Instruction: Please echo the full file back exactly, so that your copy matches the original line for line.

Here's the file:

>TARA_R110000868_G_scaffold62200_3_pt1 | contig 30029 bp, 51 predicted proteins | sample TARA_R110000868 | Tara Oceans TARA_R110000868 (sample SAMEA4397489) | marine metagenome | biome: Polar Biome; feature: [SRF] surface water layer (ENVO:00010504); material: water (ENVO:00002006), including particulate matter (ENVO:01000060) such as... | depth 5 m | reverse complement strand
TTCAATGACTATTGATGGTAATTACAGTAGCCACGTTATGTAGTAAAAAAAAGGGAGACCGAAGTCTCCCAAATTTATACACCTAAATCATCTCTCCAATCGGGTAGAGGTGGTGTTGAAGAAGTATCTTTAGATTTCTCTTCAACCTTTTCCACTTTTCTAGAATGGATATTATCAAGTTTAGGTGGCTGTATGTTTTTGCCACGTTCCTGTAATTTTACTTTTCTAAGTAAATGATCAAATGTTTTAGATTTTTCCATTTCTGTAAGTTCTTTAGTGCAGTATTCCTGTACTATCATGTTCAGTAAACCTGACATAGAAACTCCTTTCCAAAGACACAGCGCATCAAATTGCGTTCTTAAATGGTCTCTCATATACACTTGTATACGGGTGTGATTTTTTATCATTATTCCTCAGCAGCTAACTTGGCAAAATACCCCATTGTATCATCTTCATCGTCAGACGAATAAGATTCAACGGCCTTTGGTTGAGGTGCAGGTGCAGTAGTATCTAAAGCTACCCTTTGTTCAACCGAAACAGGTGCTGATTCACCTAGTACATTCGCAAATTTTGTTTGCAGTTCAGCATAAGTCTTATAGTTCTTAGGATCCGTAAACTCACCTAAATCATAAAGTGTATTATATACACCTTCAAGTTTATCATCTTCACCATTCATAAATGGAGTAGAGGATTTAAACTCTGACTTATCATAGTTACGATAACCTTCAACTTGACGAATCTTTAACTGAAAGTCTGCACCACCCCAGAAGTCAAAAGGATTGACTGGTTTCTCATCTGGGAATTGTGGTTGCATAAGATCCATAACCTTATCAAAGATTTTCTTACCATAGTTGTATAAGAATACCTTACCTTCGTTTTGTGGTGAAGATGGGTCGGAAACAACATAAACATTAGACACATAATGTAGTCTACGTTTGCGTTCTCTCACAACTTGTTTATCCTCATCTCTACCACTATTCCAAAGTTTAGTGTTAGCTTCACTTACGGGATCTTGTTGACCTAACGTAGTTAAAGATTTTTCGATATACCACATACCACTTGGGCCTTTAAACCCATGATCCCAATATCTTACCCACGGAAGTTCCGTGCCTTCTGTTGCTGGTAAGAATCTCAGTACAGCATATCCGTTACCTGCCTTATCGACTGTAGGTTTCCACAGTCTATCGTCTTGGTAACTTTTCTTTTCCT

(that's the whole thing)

>TARA_R110000868_G_scaffold62200_3_pt1 | contig 30029 bp, 51 predicted proteins | sample TARA_R110000868 | Tara Oceans TARA_R110000868 (sample SAMEA4397489) | marine metagenome | biome: Polar Biome; feature: [SRF] surface water layer (ENVO:00010504); material: water (ENVO:00002006), including particulate matter (ENVO:01000060) such as... | depth 5 m | reverse complement strand
TTCAATGACTATTGATGGTAATTACAGTAGCCACGTTATGTAGTAAAAAAAAGGGAGACCGAAGTCTCCCAAATTTATACACCTAAATCATCTCTCCAATCGGGTAGAGGTGGTGTTGAAGAAGTATCTTTAGATTTCTCTTCAACCTTTTCCACTTTTCTAGAATGGATATTATCAAGTTTAGGTGGCTGTATGTTTTTGCCACGTTCCTGTAATTTTACTTTTCTAAGTAAATGATCAAATGTTTTAGATTTTTCCATTTCTGTAAGTTCTTTAGTGCAGTATTCCTGTACTATCATGTTCAGTAAACCTGACATAGAAACTCCTTTCCAAAGACACAGCGCATCAAATTGCGTTCTTAAATGGTCTCTCATATACACTTGTATACGGGTGTGATTTTTTATCATTATTCCTCAGCAGCTAACTTGGCAAAATACCCCATTGTATCATCTTCATCGTCAGACGAATAAGATTCAACGGCCTTTGGTTGAGGTGCAGGTGCAGTAGTATCTAAAGCTACCCTTTGTTCAACCGAAACAGGTGCTGATTCACCTAGTACATTCGCAAATTTTGTTTGCAGTTCAGCATAAGTCTTATAGTTCTTAGGATCCGTAAACTCACCTAAATCATAAAGTGTATTATATACACCTTCAAGTTTATCATCTTCACCATTCATAAATGGAGTAGAGGATTTAAACTCTGACTTATCATAGTTACGATAACCTTCAACTTGACGAATCTTTAACTGAAAGTCTGCACCACCCCAGAAGTCAAAAGGATTGACTGGTTTCTCATCTGGGAATTGTGGTTGCATAAGATCCATAACCTTATCAAAGATTTTCTTACCATAGTTGTATAAGAATACCTTACCTTCGTTTTGTGGTGAAGATGGGTCGGAAACAACATAAACATTAGACACATAATGTAGTCTACGTTTGCGTTCTCTCACAACTTGTTTATCCTCATCTCTACCACTATTCCAAAGTTTAGTGTTAGCTTCACTTACGGGATCTTGTTGACCTAACGTAGTTAAAGATTTTTCGATATACCACATACCACTTGGGCCTTTAAACCCATGATCCCAATATCTTACCCACGGAAGTTCCGTGCCTTCTGTTGCTGGTAAGAATCTCAGTACAGCATATCCGTTACCTGCCTTATCGACTGTAGGTTTCCACAGTCTATCGTCTTGGTAACTTTTCTTTTCCT